Camille Myles is a multi-disciplinary artist and conservation activist exploring imagery grounded in identity and that reflects our impact on the environment. Formerly an archaeologist and park ranger, her art tells a story that compels self-reflection and points to the restorative effects of nature. In this interview, Camille shares her inspiring journey of how her experience working in environmental conservation has inherently informed her art practice. Learn about the artist's sculptures, paintings, public art, and more!
In my art practice, I’m inspired by the natural world around me and its precarity — constant change and threats to our environment shape how I see the world. I’m interested in imagery and landscapes that remind us that our time on this Earth is finite, that everything comes back to a natural state of being. We all need to listen a little more closely to the pleas of our natural world.
Whether working with reflective materials in large-scale public art projects in sculptural installations or capturing the essence and complexities of a place through painting and drawing, my work is layered with meaning, history and textures. As a conservation activist and visual artist, art that speaks to its environment and draws the viewer in as an active participant, is of particular interest to me. I use elements that combine an interest in the history of the place and its tie to the environment. I like to challenge the viewer’s perspective, incorporating components that appear to defy gravity, trick the eye, and offer elements that are ever-changing. Through reflections and distortions, my work grounds the spectator in the present, encouraging each viewer to see themselves as part of, not separate from, the story it tells. I encourage the viewer to “play” with art.
I’m influenced by other female installation and public art artists such as Geneviève Cadieux, Janet Cardiff, Kiki Smith, Louise Bourgeois, Stephanie Kilgast, Hugh Hayden and Mandy Cano Villalobos for their tenacity, strength in messaging and bravery.
I understand you used to be an archaeologist and park ranger. How did your path lead you from this to working as an artist?
I was actually an artist first, then came into heritage conservation after art school. In University, alongside my art studio classes, I took classical studies and was fascinated by Roman and Greek mythology and art history. This drew me to pursuing a career as an archaeological assistant on a dig in England and an internship at ICCROM in Rome. From that moment, I knew I was interested in understanding and protecting our collective past. There was something magical in discovering an artifact buried for hundreds of years, left untouched for so long. I distinctively remember plein air painting all the ancient monuments in Rome and spending hours on the Via Appia Antica roaming and drawing through the ruins. Plein air painting captures the essence of place, binding the artist to that location by memorizing the important aspects of it.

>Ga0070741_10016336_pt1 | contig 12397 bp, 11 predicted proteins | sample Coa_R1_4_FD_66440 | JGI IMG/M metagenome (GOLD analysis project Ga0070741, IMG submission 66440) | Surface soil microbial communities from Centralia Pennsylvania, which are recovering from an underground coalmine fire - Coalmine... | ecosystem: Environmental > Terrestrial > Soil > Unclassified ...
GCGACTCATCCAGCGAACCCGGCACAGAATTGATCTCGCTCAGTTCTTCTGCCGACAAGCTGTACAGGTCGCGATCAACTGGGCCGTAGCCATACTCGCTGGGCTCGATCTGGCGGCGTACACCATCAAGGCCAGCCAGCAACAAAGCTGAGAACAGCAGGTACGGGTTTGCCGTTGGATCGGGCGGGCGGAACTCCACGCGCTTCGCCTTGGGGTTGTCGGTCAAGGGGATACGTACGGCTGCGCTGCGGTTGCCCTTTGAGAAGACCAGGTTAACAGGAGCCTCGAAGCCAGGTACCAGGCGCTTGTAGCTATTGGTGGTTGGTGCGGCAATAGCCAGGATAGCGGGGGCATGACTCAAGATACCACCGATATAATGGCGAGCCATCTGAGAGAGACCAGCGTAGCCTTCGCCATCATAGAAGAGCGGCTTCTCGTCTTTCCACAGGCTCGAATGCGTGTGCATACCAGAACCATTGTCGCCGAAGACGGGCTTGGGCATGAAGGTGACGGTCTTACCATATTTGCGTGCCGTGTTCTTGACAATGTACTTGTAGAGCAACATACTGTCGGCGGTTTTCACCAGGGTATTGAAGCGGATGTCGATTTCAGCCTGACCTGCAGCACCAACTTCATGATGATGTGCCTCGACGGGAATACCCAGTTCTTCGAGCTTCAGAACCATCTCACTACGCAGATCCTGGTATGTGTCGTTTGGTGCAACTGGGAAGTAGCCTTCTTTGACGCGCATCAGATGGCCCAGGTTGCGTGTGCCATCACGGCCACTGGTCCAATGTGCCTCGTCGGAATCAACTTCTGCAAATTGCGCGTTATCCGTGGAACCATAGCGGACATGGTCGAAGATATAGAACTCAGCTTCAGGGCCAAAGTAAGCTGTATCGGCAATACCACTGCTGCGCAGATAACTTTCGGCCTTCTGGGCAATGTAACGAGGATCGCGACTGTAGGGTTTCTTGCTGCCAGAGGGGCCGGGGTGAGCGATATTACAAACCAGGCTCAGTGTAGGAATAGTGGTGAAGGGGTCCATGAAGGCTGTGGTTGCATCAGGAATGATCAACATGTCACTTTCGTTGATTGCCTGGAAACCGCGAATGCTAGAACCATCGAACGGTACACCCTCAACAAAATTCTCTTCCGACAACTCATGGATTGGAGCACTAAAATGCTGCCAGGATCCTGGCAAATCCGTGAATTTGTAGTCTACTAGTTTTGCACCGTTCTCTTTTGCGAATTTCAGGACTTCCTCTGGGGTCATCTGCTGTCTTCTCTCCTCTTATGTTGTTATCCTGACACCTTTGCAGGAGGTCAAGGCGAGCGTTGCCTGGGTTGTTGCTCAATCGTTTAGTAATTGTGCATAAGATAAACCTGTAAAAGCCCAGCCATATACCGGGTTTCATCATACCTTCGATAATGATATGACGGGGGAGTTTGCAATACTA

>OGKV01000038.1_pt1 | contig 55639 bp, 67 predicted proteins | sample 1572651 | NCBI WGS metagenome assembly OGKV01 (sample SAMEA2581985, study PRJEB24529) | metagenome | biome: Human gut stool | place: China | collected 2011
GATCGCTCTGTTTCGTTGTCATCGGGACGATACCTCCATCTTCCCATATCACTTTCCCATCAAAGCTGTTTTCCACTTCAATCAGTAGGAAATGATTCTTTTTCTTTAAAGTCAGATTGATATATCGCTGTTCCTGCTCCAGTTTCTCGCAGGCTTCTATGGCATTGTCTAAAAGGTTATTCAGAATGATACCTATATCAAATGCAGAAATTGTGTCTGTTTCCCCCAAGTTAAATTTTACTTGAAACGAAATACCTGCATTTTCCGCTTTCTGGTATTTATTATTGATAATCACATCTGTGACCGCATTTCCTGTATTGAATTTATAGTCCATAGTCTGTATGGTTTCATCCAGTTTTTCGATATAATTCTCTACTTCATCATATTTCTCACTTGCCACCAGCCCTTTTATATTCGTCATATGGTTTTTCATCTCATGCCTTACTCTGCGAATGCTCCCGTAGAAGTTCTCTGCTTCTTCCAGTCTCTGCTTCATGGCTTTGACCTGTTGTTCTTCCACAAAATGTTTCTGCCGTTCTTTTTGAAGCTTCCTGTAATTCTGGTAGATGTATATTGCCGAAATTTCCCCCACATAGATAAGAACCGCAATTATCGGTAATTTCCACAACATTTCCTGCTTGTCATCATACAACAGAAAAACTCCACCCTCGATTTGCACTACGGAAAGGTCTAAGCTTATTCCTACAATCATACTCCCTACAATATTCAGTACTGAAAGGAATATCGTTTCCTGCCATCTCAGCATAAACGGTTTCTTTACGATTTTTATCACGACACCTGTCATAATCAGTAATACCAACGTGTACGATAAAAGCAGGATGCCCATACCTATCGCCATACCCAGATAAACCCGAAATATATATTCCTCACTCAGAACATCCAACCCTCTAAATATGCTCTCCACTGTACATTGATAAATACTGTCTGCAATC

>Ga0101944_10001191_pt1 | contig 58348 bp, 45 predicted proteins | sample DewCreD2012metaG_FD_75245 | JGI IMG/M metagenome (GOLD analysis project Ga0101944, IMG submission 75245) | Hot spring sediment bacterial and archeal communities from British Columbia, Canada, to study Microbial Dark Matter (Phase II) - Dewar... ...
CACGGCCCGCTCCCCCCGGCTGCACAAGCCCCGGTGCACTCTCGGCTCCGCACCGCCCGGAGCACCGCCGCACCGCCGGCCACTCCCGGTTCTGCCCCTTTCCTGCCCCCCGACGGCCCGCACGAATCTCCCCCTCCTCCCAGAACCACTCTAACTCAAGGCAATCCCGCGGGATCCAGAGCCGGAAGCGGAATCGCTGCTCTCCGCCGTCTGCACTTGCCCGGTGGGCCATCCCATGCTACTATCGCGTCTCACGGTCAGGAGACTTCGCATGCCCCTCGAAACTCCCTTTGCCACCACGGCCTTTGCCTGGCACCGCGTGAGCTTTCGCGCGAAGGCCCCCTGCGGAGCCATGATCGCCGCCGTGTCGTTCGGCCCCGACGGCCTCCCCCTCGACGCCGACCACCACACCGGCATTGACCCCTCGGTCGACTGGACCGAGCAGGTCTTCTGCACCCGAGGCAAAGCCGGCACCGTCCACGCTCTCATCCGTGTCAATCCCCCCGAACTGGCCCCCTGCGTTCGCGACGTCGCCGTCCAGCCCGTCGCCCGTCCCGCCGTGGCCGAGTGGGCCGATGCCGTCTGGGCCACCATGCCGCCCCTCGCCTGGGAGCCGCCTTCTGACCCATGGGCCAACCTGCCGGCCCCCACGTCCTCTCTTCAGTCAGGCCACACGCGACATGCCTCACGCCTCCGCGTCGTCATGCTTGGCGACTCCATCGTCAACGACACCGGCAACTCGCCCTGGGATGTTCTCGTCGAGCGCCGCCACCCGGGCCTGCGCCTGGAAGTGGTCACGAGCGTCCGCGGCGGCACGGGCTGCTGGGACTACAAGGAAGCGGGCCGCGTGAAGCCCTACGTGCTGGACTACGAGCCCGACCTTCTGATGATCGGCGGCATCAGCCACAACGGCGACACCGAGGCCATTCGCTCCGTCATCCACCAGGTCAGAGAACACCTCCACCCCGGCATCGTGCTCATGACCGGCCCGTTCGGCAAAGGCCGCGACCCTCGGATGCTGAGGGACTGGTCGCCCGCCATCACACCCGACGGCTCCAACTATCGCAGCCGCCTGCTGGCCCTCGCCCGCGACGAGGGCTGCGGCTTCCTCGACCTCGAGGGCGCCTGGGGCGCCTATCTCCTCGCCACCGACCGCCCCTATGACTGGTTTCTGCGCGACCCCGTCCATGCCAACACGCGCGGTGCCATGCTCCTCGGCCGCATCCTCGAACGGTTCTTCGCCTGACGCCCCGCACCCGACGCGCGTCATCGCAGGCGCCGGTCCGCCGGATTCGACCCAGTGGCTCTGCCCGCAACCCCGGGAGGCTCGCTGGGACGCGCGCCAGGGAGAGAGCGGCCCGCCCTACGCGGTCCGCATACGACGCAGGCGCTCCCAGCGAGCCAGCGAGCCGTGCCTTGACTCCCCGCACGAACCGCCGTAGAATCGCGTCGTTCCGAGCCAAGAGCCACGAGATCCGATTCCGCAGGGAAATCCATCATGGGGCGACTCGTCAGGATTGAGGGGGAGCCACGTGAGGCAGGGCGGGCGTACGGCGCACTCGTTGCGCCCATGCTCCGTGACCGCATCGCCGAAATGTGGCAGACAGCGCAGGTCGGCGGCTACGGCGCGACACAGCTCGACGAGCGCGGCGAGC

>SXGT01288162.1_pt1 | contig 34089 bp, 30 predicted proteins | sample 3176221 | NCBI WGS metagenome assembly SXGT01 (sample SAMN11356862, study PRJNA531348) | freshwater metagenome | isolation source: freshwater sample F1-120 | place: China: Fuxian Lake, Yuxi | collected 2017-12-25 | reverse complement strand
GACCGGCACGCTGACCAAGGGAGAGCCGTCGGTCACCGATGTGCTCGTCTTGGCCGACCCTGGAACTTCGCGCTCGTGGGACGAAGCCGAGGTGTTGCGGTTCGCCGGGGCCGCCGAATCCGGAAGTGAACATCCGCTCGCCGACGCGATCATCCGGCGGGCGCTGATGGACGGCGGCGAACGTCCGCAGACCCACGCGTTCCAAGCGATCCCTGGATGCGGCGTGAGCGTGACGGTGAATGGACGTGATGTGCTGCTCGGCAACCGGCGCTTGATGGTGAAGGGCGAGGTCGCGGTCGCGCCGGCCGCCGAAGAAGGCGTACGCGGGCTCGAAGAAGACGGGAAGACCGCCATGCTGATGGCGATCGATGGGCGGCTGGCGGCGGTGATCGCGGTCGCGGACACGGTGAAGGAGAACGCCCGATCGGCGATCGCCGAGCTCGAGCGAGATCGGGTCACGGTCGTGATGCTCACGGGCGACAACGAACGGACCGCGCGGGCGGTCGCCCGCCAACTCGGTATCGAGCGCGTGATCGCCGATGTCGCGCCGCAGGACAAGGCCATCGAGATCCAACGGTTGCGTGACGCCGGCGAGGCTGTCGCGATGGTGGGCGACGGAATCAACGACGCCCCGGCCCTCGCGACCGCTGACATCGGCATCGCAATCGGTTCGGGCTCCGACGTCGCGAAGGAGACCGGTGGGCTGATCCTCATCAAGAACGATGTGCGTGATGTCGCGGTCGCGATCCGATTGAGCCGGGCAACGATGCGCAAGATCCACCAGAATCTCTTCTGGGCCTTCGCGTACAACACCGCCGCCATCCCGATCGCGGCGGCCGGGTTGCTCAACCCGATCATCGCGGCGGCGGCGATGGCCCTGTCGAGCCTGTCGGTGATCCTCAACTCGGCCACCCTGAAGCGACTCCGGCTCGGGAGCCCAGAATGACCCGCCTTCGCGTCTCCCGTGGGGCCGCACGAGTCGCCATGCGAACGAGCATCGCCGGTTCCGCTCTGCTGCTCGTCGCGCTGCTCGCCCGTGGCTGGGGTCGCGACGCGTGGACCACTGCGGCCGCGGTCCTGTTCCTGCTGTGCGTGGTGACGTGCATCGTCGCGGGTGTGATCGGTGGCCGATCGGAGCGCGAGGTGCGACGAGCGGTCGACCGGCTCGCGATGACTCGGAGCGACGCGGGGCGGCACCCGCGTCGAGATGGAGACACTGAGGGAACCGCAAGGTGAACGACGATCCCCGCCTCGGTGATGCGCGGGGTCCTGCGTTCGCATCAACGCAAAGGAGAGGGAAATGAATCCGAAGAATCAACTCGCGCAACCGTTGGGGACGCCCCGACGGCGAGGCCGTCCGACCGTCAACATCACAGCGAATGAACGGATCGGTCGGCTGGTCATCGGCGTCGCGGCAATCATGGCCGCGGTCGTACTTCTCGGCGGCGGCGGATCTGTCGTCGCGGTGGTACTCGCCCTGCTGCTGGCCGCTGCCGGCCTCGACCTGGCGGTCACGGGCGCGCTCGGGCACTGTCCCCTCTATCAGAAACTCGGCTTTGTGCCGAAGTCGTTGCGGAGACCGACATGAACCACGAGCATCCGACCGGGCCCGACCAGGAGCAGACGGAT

When I came back to Canada, I pursued a Masters Degree in Heritage Conservation and quickly got a job in the non-profit sector, saving built heritage and revitalizing historic main streets. I gained so much from this community and activist work, especially the power of community. After a time, I came to work for Parks Canada and became a park superintendent of a national park and national historic site. Being a responsible steward of the land and our past stories whether intangible or tangible is a big part of me. After having my three children, I realized I just didn’t have the time to work full time as a park superintendent, manage a household and have a creative practice. I felt I couldn’t balance it all and so I made a choice to become a full-time artist in 2022. It was time for me to live my dream.
How does your previous work in environmental conservation feed into your art practice?
Art becomes stronger through our concepts and ideas outside that world, so I pursued my interests to self-reflect. It’s hugely influential in how I express myself with the themes I use and even how I get my ideas in my art.
Part of my practice is to recenter myself through nature and the past by walking through a forest and reading about history when ideas come to me. I’m conscious about my own impact on the world; everything in my practice becomes connected to nature, to the power of growth and finding the beauty in the everyday.